# Calculus¶

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from sympy import *
from IPython.display import display # This, with init_printing(), will let us "print" to MathJax
init_printing()


For each exercise, fill in the function according to its docstring.

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x, y, z = symbols('x y z')


## Derivatives¶

Compute the following

$$\frac{d}{dx}\sin(x)e^x$$$$\frac{\partial}{\partial x}\sin(xy)e^x$$$$\frac{\partial^2}{\partial x\partial y}\sin(xy)e^x$$
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Recall l'Hopital's rule, which states that if $$\lim_{x\to x_0}\frac{f(x)}{g(x)}$$ is $\frac{0}{0}$, $\frac{\infty}{\infty}$, or $-\frac{\infty}{\infty}$, then it is equal to $$\lim_{x\to x_0} \frac{f'(x)}{g'(x)}$$ (we will not consider other indeterminate forms here).

Write a function that computes $\lim_{x\to x_0}\frac{f(x)}{g(x)}$. Use the fraction function to get the numerator and denominator of an expression, for example

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fraction(x/y)


You may assume that the only indeterminate forms are the ones mentioned above, and that l'Hopital's rule will terminate after a finite number of steps. Do not use limit (use subs). Remember that after taking the derivatives, you will need to put the expression into the form $\frac{f(x)}{g(x)}$ before applying l'Hopital's rule again (what function did we learn that does this?).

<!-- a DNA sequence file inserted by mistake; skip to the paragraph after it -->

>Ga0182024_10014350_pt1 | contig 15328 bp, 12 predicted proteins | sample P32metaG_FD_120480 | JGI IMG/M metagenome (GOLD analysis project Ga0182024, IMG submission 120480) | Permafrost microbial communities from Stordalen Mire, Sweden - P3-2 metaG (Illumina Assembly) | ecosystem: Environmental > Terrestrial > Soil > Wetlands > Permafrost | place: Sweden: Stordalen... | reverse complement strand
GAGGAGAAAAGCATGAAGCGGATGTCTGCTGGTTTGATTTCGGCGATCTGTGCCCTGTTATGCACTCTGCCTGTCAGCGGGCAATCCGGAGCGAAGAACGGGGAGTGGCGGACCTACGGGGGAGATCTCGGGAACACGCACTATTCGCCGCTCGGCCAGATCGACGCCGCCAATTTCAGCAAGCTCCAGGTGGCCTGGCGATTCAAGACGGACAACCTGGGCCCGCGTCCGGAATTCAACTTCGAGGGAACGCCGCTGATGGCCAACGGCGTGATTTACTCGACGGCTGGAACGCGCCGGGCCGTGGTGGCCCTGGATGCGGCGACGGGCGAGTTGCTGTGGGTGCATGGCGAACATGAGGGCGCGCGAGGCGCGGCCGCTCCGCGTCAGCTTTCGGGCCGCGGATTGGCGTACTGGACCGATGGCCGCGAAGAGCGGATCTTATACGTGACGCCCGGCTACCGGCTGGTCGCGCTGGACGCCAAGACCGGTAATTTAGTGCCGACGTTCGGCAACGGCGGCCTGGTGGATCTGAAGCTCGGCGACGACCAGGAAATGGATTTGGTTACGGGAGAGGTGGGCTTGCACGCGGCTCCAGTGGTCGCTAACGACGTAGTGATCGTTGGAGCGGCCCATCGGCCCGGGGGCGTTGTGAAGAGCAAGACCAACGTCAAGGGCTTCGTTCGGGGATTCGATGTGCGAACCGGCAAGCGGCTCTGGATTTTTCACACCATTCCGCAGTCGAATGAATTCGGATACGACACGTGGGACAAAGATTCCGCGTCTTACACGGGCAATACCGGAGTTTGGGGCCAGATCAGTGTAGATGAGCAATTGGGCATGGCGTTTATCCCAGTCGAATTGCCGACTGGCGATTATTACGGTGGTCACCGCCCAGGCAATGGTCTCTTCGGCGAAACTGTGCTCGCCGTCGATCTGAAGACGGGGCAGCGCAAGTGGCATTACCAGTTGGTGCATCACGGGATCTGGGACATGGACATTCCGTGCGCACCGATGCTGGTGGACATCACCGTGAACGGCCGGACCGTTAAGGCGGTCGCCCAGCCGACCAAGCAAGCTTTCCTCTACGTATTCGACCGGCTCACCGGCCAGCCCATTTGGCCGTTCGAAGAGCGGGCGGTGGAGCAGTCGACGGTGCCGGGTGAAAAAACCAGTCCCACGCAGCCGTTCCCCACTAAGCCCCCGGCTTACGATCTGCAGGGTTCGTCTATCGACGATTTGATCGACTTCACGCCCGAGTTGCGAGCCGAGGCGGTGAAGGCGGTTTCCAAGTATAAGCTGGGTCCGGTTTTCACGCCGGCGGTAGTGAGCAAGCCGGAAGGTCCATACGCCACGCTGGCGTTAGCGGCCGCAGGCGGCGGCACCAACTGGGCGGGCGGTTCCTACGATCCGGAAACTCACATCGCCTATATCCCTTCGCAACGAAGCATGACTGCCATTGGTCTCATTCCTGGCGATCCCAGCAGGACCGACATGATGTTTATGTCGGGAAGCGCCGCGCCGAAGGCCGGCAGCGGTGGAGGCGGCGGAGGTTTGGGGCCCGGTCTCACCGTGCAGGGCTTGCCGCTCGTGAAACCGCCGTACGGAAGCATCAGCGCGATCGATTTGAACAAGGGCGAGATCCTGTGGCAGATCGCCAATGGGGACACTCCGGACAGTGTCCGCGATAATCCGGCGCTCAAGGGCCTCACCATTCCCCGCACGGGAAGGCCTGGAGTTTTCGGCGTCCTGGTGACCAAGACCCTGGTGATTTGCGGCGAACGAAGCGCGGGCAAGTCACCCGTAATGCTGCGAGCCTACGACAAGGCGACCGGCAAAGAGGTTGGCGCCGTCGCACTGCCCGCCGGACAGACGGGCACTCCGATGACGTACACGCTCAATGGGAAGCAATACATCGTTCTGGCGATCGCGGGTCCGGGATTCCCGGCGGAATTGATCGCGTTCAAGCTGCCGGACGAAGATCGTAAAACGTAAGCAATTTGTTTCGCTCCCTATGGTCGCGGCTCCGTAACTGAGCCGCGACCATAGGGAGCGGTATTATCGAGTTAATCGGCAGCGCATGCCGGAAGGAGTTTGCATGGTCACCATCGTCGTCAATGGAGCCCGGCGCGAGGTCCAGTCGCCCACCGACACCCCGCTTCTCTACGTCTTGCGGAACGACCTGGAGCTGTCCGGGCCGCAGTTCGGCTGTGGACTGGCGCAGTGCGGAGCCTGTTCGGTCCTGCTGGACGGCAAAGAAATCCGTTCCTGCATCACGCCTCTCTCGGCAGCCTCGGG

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def lhopital(expr, x, x0):
"""
Computes limit(expr, x, x0) using l'Hopital's rule.

>>> lhopital(sin(x)/x, x, 0)
1
>>> lhopital(exp(x)/x**2, x, oo)
oo
>>> lhopital((x**2 - 4*x + 4)/(2 - x), x, 2)
0
>>> lhopital(cos(x), x, 0)
1
>>> lhopital((x + sin(x))/x, x, 0)
2
"""

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lhopital(sin(x)/x, x, 0)

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lhopital(exp(x)/x**2, x, oo)

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lhopital((x**2 - 4*x + 4)/(2 - x), x, 2)

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lhopital(cos(x), x, 0)

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lhopital((x + sin(x))/x, x, 0)


## Integrals¶

Recall that the mean value of a function on an interval $[a, b]$ can be computed by the formula

$$\frac{1}{b - a}\int_{a}^{b} f{\left (x \right )} dx. % Why doesn't \, work?$$

Write a function that computes the mean value of an expression on a given interval.

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def average_value(expr, x, a, b):
"""
Computes the average value of expr with respect to x on [a, b].